Remembering Morley Street

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As a sports writer for the Cecil Whig, perhaps the world’s smallest daily newspaper, in 1991 I picked up a rare horse assignment and headed to Fair Hill to see the foreign horses in town for the Breeders’ Cup Steeplechase.

Cheering News and Morley Street walked in a circle with their “lads” and headed out for a gallop. Had I done more research, I would have known Morley Street’s reputation and paid more attention but he made a lasting impression.

He looked fast. He looked good. Despite the trip across the Atlantic, he looked rested. A chestnut with blazing eyes and a smart face, Morley Street had dazzled American steeplechasing the year before when he won the 1990 Breeders’ Cup at Belmont Park. But I didn’t see that race and nor did I have a chance to see Morley Street up close.

Well, he impressed me and anyone else at Fair Hill when he ran away with another Breeders’ Cup. Zoom, he was gone – flying home to win easily over mere mortals Declare Your Wish and his fellow international runner Cheering News.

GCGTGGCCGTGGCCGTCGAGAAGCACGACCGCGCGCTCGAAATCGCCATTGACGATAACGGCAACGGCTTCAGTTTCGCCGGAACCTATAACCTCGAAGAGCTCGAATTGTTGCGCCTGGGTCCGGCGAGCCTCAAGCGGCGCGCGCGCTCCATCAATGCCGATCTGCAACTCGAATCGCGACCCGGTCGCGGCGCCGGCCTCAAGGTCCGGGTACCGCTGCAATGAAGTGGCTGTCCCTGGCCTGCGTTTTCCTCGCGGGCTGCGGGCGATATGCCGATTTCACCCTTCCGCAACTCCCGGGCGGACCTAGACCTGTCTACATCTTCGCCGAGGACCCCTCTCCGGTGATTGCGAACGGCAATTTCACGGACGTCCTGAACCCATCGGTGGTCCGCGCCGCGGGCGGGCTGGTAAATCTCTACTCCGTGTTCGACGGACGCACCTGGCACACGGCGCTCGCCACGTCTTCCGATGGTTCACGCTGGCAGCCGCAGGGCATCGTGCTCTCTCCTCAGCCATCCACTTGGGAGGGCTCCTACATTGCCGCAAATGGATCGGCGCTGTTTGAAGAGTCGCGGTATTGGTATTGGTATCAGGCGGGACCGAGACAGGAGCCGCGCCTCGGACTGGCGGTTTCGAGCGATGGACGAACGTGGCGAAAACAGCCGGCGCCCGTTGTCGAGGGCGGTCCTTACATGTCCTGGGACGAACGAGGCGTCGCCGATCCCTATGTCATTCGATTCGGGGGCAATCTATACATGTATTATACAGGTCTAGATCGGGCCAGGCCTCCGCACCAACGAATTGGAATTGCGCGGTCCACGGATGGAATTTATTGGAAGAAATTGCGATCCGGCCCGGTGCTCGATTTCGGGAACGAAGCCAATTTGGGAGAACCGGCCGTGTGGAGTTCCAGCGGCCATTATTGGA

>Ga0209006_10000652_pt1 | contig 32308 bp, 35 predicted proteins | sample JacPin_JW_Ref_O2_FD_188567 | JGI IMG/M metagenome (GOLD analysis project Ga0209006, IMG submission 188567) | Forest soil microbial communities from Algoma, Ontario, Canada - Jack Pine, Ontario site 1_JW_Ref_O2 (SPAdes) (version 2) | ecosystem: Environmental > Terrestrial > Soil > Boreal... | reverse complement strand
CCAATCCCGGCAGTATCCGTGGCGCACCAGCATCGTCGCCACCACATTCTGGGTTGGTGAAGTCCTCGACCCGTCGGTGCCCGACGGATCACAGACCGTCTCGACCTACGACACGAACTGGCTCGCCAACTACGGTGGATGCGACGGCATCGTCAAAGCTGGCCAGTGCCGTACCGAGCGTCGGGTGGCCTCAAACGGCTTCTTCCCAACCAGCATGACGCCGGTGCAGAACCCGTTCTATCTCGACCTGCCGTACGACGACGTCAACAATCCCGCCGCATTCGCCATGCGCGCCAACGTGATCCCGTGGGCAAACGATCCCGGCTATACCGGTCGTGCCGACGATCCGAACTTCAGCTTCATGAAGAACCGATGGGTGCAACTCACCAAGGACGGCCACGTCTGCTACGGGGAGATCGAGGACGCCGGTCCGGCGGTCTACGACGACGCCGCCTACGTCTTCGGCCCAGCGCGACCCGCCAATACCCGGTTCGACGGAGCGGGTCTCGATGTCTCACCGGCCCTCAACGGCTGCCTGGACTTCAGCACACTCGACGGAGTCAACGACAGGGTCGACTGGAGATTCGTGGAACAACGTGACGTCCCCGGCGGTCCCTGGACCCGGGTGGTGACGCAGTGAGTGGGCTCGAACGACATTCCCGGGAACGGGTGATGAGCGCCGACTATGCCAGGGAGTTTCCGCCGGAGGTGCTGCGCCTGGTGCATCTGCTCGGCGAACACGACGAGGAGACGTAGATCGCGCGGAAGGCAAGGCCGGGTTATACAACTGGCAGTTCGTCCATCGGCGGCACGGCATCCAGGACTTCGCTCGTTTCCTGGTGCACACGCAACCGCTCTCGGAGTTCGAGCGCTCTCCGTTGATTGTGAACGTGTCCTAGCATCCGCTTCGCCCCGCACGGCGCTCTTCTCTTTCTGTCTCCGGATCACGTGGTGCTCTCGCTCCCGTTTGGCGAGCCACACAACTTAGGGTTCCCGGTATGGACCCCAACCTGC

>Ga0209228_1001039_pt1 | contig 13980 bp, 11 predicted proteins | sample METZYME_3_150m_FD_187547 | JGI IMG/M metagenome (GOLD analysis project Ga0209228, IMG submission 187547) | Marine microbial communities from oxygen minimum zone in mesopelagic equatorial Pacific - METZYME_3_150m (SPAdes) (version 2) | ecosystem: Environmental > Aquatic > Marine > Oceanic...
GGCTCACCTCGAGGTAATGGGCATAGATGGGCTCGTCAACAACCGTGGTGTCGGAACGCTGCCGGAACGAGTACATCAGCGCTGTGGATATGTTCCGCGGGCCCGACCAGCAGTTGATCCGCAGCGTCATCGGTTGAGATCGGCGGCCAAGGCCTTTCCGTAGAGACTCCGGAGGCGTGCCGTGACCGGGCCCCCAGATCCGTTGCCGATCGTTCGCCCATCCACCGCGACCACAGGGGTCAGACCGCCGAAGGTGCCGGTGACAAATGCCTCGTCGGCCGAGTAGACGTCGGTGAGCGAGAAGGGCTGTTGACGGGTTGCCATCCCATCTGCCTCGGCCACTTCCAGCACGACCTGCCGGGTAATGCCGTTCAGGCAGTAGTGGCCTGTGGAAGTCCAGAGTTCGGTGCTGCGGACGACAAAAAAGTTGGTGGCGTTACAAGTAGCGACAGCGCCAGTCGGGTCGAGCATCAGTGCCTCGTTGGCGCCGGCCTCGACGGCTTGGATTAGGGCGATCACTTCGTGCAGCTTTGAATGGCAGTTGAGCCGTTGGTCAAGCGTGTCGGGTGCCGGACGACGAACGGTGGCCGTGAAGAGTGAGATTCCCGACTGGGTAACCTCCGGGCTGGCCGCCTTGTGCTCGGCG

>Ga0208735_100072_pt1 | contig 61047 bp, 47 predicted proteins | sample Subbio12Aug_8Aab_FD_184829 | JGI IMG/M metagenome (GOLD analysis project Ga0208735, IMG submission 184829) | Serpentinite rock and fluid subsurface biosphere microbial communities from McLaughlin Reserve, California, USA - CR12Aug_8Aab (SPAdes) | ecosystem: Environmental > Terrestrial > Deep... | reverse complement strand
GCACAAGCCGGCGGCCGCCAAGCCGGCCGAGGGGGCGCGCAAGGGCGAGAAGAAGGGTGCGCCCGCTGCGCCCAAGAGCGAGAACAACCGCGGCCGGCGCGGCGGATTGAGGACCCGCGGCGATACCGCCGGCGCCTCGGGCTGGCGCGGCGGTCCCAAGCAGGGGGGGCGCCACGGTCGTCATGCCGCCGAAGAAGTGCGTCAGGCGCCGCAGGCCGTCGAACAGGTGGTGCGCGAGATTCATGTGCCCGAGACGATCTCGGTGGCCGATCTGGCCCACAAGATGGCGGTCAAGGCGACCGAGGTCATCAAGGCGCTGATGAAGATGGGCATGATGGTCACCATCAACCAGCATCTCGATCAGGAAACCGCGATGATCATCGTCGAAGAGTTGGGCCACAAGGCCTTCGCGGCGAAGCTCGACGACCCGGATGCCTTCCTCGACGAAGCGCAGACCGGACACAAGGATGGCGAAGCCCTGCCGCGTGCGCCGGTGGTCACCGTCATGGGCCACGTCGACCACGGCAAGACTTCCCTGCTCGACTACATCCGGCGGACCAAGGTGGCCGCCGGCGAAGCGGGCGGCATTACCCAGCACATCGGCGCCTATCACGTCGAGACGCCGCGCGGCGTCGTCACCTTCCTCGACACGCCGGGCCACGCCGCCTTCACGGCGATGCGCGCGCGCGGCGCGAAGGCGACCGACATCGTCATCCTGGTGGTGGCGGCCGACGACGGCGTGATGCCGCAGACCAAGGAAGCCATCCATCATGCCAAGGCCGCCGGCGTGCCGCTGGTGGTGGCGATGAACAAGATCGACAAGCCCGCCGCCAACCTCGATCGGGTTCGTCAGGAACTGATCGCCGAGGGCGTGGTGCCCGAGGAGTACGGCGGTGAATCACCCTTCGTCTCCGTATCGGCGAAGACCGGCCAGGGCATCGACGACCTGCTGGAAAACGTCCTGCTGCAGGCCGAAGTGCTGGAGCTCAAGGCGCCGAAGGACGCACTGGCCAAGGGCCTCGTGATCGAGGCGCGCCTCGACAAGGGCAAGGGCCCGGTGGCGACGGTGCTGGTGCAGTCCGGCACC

The American victories only confirmed his greatness. Back home in England, he won four consecutive runnings of the Aintree Hurdle (1990-93, at the Grand National meeting in April), and the famed Champion Hurdle at Cheltenham (1991).

Last year, we looked at the greatest campaigns in American steeplechase history to compare Good Night Shirt’s 5-for-5 season to some of the best ever. Morley Street’s 1991 campaign stands up against any season. He started by winning a hurdle race at Newbury, took the Champion Hurdle at Cheltenham in March, won the Aintree Hurdle, finished second in a Group III on the flat at Doncaster, won the Breeders’ Cup in October and also won a hurdle race at Ascot. That’s five hurdle wins, three of them in major races, on two continents.

Trained by Toby Balding, the son of Deep Run passed away last week at age 25, making anyone who saw him recall the greatness – especially if their next reporting assignment was a high school soccer game.